Subject: Re: Swap overcommit (was Re: Replacement for grep(1) (part 2))
To: Garance A Drosihn <>
From: Sergey Babkin <>
List: tech-userlevel
Date: 07/14/1999 20:08:34
Garance A Drosihn wrote:
> At 12:20 AM +0900 7/15/99, Daniel C. Sobral wrote:
> > In which case the program that consumed all memory will be killed.
> > The program killed is +NOT+ the one demanding memory, it's the one
> > with most of it.
> But that isn't always the best process to have killed off...
> One of my main freebsd machines is mainly here to run one
> process, which is a pretty good-sized process (>40meg).  If
> I did get into a memory-shortage problem, I do *not* want
> that process killed, I'd want some other processes killed.
> It would be nice to have a way to indicate that, a la SIGDANGER.

Another option may be to add something like "importance classes".
Suppose we assign an one-byte "importance level" to each process.
When we get out of swap we start killing processes with the lowest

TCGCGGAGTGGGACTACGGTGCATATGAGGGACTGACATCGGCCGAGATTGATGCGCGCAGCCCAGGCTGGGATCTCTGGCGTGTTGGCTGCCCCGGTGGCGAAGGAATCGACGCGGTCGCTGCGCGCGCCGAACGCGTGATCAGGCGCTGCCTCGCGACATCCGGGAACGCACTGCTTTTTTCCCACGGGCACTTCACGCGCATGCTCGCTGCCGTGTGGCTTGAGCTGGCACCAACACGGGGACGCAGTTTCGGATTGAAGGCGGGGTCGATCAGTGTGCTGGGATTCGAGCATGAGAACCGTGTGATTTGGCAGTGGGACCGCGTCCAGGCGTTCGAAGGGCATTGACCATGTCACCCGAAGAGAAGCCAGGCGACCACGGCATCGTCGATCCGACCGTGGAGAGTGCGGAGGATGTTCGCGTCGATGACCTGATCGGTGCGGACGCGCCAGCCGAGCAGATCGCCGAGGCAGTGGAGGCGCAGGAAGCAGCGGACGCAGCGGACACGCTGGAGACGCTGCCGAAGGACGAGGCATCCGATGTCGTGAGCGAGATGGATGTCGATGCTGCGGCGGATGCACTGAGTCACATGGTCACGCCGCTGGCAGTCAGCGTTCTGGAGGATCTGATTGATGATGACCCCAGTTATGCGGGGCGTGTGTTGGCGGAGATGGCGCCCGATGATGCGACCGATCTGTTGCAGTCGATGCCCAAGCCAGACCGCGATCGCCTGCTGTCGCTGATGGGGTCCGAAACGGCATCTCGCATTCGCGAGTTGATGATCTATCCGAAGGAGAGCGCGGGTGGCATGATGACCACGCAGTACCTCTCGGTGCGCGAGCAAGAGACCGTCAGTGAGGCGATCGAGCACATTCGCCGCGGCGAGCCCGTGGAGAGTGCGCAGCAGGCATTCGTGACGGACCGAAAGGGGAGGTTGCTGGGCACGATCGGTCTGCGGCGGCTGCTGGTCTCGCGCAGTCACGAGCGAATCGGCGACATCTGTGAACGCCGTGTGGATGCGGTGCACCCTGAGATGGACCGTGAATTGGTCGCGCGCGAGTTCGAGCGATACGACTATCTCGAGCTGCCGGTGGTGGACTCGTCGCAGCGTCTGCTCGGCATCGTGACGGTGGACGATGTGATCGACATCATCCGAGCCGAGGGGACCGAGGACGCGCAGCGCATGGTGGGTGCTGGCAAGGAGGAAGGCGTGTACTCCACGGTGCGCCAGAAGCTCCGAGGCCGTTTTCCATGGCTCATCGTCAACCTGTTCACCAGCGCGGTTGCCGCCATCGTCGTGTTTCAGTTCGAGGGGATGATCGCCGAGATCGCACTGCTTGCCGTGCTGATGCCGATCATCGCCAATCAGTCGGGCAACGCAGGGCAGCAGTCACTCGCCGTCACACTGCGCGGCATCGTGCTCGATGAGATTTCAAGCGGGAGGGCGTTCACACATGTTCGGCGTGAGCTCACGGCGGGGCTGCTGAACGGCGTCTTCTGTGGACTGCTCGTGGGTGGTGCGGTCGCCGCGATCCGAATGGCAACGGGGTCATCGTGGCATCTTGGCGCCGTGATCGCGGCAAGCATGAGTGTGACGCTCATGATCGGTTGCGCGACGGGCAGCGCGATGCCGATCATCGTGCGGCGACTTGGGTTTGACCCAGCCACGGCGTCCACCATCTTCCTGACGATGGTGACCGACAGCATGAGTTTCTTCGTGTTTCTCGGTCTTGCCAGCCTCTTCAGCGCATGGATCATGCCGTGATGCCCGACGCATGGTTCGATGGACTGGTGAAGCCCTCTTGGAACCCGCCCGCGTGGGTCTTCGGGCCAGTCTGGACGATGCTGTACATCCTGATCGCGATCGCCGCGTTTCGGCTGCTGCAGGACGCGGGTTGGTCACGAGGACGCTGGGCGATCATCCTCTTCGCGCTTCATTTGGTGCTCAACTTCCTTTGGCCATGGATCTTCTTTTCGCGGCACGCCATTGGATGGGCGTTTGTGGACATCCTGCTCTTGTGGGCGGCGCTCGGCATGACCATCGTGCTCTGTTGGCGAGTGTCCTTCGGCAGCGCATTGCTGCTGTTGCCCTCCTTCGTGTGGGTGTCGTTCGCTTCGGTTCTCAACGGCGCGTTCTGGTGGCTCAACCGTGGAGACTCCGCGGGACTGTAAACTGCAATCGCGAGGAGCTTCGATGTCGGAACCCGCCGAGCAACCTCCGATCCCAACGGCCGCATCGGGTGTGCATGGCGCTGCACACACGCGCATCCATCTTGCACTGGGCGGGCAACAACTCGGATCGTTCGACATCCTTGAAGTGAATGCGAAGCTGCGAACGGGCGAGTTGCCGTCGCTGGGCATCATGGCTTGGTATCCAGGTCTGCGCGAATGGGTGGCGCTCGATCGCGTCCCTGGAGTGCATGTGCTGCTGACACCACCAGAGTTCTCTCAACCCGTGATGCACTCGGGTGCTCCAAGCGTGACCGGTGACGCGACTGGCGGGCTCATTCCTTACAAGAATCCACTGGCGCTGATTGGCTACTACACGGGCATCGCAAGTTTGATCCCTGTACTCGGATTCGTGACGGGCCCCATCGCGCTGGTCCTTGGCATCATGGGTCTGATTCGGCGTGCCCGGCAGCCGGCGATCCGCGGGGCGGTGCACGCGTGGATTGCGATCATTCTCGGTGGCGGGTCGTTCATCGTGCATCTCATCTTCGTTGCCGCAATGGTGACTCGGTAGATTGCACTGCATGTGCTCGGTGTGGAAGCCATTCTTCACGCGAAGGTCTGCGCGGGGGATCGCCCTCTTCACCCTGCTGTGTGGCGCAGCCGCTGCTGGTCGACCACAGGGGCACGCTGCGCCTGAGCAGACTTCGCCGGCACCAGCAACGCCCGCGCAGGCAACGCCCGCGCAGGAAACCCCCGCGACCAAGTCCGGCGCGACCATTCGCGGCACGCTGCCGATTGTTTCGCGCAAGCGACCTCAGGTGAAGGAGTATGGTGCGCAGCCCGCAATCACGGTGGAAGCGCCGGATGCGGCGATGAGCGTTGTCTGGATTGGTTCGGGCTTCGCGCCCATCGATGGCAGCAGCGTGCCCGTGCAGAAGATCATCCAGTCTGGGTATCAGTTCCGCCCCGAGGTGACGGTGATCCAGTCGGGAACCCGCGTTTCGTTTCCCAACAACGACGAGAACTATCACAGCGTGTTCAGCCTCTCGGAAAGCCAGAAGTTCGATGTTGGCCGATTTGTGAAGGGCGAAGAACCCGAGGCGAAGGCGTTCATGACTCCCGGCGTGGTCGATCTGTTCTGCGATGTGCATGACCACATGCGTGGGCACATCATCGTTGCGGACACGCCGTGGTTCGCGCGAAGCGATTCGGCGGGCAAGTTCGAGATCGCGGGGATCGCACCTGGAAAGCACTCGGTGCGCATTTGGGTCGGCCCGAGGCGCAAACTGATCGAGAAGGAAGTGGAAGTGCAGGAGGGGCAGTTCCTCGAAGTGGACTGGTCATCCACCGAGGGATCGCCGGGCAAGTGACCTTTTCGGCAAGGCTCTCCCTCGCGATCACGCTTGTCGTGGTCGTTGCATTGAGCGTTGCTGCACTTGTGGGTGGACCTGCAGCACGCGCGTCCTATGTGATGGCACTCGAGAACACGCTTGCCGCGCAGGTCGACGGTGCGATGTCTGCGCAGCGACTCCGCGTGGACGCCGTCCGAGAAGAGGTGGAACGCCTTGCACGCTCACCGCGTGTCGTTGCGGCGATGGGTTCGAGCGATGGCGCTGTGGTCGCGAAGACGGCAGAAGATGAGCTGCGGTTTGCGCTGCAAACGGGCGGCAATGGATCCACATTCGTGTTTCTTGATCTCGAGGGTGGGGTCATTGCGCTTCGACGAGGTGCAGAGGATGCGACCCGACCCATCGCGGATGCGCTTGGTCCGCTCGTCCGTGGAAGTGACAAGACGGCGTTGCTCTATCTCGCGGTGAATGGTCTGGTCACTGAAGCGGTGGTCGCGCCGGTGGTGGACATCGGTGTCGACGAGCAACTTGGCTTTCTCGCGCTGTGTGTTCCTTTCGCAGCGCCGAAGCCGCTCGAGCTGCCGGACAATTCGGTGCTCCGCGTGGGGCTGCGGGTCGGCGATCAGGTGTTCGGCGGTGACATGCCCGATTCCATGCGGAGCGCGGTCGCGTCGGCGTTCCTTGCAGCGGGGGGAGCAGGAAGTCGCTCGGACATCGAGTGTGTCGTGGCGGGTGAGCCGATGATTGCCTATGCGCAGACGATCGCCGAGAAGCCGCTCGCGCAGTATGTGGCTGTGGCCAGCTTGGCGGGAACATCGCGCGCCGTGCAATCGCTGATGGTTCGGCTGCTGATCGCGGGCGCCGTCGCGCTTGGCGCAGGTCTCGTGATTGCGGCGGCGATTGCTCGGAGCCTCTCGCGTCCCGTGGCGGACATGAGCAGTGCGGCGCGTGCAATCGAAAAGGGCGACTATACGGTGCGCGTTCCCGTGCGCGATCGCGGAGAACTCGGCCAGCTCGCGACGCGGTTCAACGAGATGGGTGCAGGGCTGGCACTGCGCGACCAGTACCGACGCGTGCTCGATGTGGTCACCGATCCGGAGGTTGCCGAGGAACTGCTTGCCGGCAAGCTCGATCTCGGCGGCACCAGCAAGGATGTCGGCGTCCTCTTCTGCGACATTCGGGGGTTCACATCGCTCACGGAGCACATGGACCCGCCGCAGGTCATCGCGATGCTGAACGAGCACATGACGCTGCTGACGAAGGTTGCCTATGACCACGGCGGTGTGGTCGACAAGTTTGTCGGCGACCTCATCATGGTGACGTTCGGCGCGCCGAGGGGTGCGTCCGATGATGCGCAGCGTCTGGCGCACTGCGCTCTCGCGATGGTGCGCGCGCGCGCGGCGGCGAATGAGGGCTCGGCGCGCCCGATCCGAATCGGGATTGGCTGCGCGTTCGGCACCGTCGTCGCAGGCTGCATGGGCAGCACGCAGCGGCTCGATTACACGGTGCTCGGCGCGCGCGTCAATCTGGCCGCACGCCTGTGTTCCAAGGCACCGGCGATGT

importance level. This seems to be both easy to implement and
a rather robust solution.

It can be extended to more flexible policies: say, we divide
this 8-bit number into two 4-bit fields. The high field
will be "major importance level" the low field will be "importance
sublevel". We permit the user processes to change their
sublevel to any value as long their major level stays the same
or becomes lower. This will allow the users to make differences
between their programs but only in certain limits. The initial
importance level may be set in /etc/login.conf.

One more extension would be to use one bit as the ihneritance
flag: if it is set, the child inherits the importance value
from the parent. But if it's reset the child inherits its
major level from the parent but the sublevel gets reset to 0.
It may be useful for transparent calls of system().
Yet another extension would be to use two separate inheritance
bits: one as described above, the secone one if reset means that 
the importance value of the child must be reset to the lowest one.